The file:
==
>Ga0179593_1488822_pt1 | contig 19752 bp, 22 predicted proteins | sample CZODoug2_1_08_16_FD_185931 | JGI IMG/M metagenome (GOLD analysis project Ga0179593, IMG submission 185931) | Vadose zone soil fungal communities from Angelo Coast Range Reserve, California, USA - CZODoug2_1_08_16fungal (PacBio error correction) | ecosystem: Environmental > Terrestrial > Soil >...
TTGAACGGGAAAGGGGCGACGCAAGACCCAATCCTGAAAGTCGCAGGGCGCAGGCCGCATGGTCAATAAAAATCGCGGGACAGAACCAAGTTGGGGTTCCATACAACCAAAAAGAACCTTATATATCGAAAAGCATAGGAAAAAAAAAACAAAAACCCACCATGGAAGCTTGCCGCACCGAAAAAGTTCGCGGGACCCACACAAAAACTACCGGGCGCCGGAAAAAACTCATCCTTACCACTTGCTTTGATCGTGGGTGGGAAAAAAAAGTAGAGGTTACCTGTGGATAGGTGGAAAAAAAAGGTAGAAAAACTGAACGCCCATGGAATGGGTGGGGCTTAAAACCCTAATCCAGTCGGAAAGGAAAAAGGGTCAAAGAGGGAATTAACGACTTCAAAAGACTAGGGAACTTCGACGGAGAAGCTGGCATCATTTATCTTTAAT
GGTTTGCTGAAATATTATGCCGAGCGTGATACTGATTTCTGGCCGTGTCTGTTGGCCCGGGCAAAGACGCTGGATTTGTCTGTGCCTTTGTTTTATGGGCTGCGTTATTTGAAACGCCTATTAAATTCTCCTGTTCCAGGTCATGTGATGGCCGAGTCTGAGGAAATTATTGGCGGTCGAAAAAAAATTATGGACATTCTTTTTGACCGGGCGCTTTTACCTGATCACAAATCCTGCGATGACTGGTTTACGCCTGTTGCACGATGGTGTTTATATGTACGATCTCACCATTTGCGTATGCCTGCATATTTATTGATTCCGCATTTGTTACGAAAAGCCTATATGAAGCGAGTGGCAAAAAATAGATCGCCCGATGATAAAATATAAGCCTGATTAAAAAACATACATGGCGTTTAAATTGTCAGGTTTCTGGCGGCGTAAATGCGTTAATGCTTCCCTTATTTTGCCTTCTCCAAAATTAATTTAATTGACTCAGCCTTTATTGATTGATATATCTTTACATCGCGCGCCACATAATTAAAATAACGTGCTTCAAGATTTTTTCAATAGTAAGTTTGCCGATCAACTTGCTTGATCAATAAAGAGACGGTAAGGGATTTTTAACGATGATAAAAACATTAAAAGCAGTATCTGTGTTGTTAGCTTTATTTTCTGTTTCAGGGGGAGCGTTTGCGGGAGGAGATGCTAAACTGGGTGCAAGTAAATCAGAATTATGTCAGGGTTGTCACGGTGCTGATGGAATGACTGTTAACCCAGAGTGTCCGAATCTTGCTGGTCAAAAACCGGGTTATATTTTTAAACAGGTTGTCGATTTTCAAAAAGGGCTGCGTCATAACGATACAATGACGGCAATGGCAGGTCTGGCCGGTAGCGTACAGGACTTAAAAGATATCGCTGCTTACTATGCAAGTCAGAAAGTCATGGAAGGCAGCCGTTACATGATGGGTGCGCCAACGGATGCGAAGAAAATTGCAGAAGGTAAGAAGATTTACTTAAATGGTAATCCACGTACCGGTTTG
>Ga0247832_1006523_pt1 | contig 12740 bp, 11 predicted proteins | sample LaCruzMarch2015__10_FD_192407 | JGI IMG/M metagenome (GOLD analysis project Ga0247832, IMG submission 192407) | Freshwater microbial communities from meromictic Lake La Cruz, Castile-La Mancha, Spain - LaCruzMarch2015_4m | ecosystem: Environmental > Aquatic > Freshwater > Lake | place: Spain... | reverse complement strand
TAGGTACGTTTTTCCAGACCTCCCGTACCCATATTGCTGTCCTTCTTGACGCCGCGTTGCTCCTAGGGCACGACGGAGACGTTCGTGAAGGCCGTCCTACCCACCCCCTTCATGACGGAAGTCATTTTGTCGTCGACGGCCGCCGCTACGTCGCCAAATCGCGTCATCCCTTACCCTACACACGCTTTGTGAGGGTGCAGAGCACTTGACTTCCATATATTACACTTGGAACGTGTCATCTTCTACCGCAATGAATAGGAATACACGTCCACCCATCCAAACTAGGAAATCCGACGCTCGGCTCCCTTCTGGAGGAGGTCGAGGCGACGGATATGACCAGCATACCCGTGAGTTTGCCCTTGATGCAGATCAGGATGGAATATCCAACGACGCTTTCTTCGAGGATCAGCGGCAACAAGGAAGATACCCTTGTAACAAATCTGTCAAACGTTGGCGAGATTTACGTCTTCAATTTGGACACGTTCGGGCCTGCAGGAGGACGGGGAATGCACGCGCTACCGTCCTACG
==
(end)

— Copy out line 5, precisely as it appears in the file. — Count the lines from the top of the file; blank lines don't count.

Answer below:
TAGGTACGTTTTTCCAGACCTCCCGTACCCATATTGCTGTCCTTCTTGACGCCGCGTTGCTCCTAGGGCACGACGGAGACGTTCGTGAAGGCCGTCCTACCCACCCCCTTCATGACGGAAGTCATTTTGTCGTCGACGGCCGCCGCTACGTCGCCAAATCGCGTCATCCCTTACCCTACACACGCTTTGTGAGGGTGCAGAGCACTTGACTTCCATATATTACACTTGGAACGTGTCATCTTCTACCGCAATGAATAGGAATACACGTCCACCCATCCAAACTAGGAAATCCGACGCTCGGCTCCCTTCTGGAGGAGGTCGAGGCGACGGATATGACCAGCATACCCGTGAGTTTGCCCTTGATGCAGATCAGGATGGAATATCCAACGACGCTTTCTTCGAGGATCAGCGGCAACAAGGAAGATACCCTTGTAACAAATCTGTCAAACGTTGGCGAGATTTACGTCTTCAATTTGGACACGTTCGGGCCTGCAGGAGGACGGGGAATGCACGCGCTACCGTCCTACG